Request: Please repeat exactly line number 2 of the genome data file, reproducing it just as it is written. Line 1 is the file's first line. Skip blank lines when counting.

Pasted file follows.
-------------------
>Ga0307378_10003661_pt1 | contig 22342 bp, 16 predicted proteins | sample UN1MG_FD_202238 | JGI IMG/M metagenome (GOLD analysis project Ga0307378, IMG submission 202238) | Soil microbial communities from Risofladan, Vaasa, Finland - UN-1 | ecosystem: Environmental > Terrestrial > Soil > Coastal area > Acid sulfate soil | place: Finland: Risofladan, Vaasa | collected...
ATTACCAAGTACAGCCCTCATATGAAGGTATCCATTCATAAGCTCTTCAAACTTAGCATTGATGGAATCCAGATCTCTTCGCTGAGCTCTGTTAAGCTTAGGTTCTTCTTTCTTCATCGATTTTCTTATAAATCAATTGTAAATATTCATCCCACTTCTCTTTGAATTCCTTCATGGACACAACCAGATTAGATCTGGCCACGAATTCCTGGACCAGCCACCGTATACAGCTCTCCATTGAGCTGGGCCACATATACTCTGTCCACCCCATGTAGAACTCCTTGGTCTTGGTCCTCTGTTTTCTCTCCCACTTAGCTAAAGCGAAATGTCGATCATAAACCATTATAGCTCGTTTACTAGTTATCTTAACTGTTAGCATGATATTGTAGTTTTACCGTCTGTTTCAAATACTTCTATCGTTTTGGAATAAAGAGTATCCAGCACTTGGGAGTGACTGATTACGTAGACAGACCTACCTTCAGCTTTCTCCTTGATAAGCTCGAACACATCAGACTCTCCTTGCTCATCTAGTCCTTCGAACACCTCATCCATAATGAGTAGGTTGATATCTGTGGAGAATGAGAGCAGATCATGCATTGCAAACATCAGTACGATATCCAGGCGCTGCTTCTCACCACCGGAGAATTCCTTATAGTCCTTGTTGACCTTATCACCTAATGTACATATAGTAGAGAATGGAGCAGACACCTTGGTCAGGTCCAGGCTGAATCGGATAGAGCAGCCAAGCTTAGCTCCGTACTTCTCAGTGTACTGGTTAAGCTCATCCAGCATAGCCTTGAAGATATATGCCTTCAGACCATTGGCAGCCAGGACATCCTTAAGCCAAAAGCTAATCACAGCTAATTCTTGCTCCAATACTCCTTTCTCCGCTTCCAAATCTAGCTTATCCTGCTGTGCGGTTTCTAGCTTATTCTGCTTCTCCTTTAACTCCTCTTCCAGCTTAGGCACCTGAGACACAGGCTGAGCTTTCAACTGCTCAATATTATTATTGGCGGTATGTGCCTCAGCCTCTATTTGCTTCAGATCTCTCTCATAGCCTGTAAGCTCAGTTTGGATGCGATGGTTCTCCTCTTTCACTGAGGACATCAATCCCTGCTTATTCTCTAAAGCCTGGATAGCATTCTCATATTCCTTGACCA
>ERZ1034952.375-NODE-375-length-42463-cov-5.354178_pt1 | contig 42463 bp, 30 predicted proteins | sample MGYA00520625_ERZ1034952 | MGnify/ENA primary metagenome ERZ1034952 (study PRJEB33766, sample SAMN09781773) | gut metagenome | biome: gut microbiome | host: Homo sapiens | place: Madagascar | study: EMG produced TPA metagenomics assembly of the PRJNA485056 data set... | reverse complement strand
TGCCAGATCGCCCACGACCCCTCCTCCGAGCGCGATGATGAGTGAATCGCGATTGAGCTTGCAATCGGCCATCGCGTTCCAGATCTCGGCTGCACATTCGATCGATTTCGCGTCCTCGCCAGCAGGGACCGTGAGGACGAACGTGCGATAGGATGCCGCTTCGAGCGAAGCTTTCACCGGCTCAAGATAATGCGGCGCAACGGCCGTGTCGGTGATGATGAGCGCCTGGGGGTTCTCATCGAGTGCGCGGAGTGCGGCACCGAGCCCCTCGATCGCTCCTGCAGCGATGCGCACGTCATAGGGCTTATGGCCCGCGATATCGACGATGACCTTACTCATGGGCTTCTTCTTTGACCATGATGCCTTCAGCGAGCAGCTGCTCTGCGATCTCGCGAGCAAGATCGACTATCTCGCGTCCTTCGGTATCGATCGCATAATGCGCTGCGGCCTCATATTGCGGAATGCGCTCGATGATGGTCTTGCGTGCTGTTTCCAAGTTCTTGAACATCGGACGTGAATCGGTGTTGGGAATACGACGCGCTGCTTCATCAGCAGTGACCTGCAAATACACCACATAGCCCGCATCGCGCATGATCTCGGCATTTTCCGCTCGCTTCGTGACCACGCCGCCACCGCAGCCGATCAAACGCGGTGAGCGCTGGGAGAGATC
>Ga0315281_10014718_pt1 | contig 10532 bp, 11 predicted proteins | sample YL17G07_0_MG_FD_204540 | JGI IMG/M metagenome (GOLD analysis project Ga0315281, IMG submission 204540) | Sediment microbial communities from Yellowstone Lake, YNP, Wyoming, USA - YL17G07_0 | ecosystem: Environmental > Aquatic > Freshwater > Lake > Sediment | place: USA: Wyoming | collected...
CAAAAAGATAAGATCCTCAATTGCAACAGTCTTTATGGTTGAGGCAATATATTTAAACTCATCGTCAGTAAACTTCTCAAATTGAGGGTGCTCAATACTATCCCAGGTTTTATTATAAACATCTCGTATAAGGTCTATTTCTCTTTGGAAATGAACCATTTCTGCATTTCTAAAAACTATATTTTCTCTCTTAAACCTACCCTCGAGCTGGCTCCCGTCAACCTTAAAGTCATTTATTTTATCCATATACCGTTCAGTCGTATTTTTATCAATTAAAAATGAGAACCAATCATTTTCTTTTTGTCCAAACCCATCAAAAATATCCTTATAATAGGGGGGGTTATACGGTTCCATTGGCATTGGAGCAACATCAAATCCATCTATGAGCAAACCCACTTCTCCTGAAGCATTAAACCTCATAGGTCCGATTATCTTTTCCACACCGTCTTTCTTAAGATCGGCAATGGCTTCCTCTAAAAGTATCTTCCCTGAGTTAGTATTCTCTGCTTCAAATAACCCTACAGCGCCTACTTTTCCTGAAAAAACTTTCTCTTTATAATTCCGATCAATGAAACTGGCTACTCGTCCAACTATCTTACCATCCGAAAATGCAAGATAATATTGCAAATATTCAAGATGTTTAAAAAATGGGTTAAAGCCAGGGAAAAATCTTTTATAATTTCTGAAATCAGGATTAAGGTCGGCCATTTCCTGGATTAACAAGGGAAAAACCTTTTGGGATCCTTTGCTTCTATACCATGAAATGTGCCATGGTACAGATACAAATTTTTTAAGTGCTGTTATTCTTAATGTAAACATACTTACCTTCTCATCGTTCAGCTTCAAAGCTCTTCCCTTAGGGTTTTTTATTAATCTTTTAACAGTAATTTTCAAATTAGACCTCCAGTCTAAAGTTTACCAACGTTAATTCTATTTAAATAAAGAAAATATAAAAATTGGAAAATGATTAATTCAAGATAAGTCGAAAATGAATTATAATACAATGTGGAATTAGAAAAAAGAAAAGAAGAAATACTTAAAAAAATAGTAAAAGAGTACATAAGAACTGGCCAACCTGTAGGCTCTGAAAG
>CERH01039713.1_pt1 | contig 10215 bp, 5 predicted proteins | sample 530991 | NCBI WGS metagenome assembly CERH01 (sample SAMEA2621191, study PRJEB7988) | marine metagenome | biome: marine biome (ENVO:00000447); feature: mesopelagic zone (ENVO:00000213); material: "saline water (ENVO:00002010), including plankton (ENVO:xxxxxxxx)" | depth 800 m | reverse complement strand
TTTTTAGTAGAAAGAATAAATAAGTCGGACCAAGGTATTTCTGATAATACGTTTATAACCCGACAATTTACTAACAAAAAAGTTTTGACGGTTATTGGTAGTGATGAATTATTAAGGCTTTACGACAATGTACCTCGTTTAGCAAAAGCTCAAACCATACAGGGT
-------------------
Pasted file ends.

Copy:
ATTACCAAGTACAGCCCTCATATGAAGGTATCCATTCATAAGCTCTTCAAACTTAGCATTGATGGAATCCAGATCTCTTCGCTGAGCTCTGTTAAGCTTAGGTTCTTCTTTCTTCATCGATTTTCTTATAAATCAATTGTAAATATTCATCCCACTTCTCTTTGAATTCCTTCATGGACACAACCAGATTAGATCTGGCCACGAATTCCTGGACCAGCCACCGTATACAGCTCTCCATTGAGCTGGGCCACATATACTCTGTCCACCCCATGTAGAACTCCTTGGTCTTGGTCCTCTGTTTTCTCTCCCACTTAGCTAAAGCGAAATGTCGATCATAAACCATTATAGCTCGTTTACTAGTTATCTTAACTGTTAGCATGATATTGTAGTTTTACCGTCTGTTTCAAATACTTCTATCGTTTTGGAATAAAGAGTATCCAGCACTTGGGAGTGACTGATTACGTAGACAGACCTACCTTCAGCTTTCTCCTTGATAAGCTCGAACACATCAGACTCTCCTTGCTCATCTAGTCCTTCGAACACCTCATCCATAATGAGTAGGTTGATATCTGTGGAGAATGAGAGCAGATCATGCATTGCAAACATCAGTACGATATCCAGGCGCTGCTTCTCACCACCGGAGAATTCCTTATAGTCCTTGTTGACCTTATCACCTAATGTACATATAGTAGAGAATGGAGCAGACACCTTGGTCAGGTCCAGGCTGAATCGGATAGAGCAGCCAAGCTTAGCTCCGTACTTCTCAGTGTACTGGTTAAGCTCATCCAGCATAGCCTTGAAGATATATGCCTTCAGACCATTGGCAGCCAGGACATCCTTAAGCCAAAAGCTAATCACAGCTAATTCTTGCTCCAATACTCCTTTCTCCGCTTCCAAATCTAGCTTATCCTGCTGTGCGGTTTCTAGCTTATTCTGCTTCTCCTTTAACTCCTCTTCCAGCTTAGGCACCTGAGACACAGGCTGAGCTTTCAACTGCTCAATATTATTATTGGCGGTATGTGCCTCAGCCTCTATTTGCTTCAGATCTCTCTCATAGCCTGTAAGCTCAGTTTGGATGCGATGGTTCTCCTCTTTCACTGAGGACATCAATCCCTGCTTATTCTCTAAAGCCTGGATAGCATTCTCATATTCCTTGACCA